David cries out to the Lord in Psalm 144 for deliverance, and he does so because he is cognizant of God’s greatness and his smallness. He understands our Creator’s character and attributes, and so he also understands his own unworthiness (vv. 1–4). In light of this, he cannot help but call upon the Lord for rescue from his foes (vv. 5–8). Knowing himself, David has cast off all self-reliance, depending on God for salvation.
In doing this, David is not expressing a hope in the Lord that consists of wishful thinking or reflects a belief that God may or may not save him. No, this king of Israel is confident that the Lord will come to his aid. We do not know the specific circumstances that prompted David to write this hymn, but we see in verses 9–11 that his prayer for deliverance is accompanied by a sure confidence that God will act to rescue him. David describes the Lord as He “who gives victory to kings, who rescues David his servant from the cruel sword” (v. 10). David affirms that Yahweh, the one true God and covenant Lord of Israel, has the power to save him, and he knows that the Creator is willing save him. His certainty is based upon God’s covenant with Him and His promises to give David a house forever (2 Sam. 7:1–17).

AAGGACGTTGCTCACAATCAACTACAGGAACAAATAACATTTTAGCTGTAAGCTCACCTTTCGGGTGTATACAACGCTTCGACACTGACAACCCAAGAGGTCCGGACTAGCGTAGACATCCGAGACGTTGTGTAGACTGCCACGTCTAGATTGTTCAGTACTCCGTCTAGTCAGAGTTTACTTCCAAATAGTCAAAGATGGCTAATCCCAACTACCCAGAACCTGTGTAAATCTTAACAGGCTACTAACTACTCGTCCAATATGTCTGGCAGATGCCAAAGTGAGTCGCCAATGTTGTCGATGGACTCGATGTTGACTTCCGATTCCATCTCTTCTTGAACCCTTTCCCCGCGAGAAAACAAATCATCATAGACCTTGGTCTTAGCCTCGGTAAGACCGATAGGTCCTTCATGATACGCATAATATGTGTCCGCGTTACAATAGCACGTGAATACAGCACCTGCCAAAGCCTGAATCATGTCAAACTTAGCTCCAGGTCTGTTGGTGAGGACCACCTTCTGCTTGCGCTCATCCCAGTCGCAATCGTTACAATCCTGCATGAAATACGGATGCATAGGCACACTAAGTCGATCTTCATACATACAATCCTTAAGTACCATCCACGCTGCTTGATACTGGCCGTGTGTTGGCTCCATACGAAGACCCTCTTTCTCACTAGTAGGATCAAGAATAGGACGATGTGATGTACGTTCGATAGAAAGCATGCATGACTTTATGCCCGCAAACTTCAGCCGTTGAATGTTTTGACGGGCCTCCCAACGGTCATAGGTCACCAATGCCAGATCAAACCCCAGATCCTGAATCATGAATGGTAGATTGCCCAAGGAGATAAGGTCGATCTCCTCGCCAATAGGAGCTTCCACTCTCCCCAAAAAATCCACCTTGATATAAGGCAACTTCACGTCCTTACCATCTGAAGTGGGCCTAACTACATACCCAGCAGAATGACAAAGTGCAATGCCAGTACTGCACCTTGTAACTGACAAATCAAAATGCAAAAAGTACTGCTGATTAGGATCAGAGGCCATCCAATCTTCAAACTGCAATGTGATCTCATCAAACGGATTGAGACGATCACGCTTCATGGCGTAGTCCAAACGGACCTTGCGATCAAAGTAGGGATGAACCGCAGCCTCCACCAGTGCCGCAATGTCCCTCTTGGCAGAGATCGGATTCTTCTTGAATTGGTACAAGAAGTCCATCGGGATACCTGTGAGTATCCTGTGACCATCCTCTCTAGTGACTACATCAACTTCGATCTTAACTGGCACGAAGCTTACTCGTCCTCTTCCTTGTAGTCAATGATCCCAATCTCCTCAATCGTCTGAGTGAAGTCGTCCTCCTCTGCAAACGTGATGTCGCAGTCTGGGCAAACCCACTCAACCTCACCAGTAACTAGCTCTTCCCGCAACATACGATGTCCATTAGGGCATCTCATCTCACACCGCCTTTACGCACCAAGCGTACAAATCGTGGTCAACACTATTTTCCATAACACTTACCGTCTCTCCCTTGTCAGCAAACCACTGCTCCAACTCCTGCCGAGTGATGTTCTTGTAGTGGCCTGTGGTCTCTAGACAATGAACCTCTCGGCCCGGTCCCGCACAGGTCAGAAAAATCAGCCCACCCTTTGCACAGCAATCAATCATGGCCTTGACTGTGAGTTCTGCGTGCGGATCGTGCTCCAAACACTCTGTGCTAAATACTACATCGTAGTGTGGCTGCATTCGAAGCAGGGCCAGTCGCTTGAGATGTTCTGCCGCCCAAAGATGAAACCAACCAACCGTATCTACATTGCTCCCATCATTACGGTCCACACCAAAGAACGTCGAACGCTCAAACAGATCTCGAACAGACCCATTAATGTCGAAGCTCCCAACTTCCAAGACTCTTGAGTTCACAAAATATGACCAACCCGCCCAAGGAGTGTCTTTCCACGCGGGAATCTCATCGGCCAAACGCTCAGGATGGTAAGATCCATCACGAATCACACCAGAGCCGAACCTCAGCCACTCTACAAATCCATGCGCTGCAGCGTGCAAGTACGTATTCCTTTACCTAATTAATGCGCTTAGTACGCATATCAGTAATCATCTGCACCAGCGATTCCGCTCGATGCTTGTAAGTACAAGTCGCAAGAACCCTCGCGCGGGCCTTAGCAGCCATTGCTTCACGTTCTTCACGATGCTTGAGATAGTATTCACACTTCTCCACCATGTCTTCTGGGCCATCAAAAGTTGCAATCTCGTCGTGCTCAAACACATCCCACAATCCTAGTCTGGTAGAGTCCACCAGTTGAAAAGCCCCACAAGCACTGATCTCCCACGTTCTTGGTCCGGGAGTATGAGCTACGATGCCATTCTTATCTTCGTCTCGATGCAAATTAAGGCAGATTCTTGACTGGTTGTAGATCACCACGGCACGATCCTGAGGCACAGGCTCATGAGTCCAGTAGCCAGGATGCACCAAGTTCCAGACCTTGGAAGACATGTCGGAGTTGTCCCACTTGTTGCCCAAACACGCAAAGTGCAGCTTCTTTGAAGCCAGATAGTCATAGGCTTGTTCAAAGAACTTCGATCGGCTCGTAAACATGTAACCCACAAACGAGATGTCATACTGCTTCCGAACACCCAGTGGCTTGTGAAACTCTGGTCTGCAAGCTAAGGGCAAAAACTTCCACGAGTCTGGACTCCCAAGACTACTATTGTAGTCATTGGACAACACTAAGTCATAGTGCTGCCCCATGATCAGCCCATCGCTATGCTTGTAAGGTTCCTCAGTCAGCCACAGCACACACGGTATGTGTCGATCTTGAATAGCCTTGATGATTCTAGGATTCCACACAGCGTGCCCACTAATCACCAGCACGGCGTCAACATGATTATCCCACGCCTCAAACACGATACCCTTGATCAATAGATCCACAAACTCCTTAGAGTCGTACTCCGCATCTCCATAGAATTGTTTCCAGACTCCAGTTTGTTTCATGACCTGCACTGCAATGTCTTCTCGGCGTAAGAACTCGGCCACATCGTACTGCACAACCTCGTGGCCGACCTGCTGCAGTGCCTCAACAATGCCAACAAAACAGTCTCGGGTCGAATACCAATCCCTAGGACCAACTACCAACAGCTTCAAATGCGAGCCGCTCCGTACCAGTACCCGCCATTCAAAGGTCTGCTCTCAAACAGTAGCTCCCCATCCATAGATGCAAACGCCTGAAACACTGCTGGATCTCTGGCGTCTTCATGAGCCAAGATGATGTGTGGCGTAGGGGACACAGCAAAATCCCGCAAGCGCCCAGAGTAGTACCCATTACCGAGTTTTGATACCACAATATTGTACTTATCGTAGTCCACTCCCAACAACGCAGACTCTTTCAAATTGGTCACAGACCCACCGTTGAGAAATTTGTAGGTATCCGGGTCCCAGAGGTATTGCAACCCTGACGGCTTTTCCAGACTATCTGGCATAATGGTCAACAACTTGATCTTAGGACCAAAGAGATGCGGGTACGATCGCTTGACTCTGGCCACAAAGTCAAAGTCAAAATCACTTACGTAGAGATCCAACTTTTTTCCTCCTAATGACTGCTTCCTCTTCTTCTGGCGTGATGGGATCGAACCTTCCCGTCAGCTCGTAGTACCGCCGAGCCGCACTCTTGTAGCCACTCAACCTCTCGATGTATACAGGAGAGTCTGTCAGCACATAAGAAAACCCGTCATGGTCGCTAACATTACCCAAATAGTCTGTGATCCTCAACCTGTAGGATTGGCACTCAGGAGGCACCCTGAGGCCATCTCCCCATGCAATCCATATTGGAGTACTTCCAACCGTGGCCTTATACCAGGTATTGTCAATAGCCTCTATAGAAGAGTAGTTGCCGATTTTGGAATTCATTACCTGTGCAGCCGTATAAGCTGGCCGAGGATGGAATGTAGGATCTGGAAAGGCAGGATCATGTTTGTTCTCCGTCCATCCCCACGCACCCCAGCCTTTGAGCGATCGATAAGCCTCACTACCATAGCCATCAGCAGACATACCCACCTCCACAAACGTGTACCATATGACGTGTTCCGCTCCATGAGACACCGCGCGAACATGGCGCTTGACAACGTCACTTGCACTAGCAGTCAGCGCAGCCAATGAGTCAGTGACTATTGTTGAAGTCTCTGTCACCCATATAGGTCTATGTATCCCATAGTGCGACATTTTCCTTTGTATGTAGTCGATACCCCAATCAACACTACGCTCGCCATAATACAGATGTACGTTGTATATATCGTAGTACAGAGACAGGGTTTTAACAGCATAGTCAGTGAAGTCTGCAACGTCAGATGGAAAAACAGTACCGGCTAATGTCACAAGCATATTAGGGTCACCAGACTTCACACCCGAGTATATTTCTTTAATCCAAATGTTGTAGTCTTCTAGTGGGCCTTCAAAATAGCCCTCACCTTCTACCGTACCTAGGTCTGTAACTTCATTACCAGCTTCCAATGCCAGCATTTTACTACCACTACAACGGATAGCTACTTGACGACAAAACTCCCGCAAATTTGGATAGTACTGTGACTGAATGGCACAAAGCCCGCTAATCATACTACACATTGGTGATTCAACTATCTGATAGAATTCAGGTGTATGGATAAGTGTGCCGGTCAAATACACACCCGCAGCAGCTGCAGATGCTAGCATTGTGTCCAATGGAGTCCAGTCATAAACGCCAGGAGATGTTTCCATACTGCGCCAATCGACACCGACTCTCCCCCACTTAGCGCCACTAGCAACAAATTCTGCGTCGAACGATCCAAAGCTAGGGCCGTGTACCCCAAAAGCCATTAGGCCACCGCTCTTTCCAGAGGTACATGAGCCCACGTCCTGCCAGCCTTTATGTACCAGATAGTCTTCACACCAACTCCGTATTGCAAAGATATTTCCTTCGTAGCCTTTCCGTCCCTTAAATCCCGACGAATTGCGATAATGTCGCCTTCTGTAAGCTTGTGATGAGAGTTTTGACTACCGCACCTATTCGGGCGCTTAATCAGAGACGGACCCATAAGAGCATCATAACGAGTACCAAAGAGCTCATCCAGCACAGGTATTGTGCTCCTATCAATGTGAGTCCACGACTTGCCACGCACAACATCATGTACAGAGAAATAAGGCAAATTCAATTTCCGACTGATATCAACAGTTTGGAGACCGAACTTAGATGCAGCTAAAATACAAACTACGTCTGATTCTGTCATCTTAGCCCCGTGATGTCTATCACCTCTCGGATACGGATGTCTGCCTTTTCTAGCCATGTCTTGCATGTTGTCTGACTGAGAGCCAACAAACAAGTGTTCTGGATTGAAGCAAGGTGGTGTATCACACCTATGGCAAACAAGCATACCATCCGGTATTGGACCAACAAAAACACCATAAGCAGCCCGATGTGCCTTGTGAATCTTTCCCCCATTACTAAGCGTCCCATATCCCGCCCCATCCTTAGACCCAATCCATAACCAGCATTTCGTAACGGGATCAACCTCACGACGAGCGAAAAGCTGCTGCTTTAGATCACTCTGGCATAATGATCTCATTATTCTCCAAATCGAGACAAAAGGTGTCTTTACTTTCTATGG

As the prototypical king who represents his people before the Lord, David’s prayer in Psalm 144 is not only for himself. He intercedes for his people in vv. 12–14, asking God to bless the Israelites with all of the covenant blessings that He promised the nation for its faithfulness (Deut. 28:1–14). But note that David does not point to the faithfulness of his people as the reason the Lord should show such favor to Israel. This anticipates the work of David’s greater son, the Lord Jesus Christ, who even now stands before His Father on our behalf to intercede for our needs. And the Father will surely grant what His Son asks, for Jesus has been perfectly faithful in our place and for our benefit (Heb. 7:25).
Blessed indeed are those people upon whom the blessings David requests fall, but the greatest blessing of all is that the only true Lord—Yahweh—is their God. Only this Lord can offer what truly satisfies, namely, Himself. C.H. Spurgeon, in his sermon “Pictures of Happiness,” says: “The most pleasant pleasures of the world are the first to expire as men advance—especially as they grow old—that which once contented them becomes vanity of vanities in their account! But no man outgrows his God!”